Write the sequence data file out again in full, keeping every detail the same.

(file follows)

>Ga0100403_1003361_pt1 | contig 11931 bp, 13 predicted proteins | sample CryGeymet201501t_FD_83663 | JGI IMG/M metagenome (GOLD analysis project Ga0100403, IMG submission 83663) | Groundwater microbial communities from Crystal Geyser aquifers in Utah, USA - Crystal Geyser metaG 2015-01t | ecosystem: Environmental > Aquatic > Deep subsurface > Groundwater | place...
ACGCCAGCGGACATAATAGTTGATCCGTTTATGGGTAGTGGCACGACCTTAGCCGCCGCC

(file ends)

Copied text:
>Ga0100403_1003361_pt1 | contig 11931 bp, 13 predicted proteins | sample CryGeymet201501t_FD_83663 | JGI IMG/M metagenome (GOLD analysis project Ga0100403, IMG submission 83663) | Groundwater microbial communities from Crystal Geyser aquifers in Utah, USA - Crystal Geyser metaG 2015-01t | ecosystem: Environmental > Aquatic > Deep subsurface > Groundwater | place...
ACGCCAGCGGACATAATAGTTGATCCGTTTATGGGTAGTGGCACGACCTTAGCCGCCGCC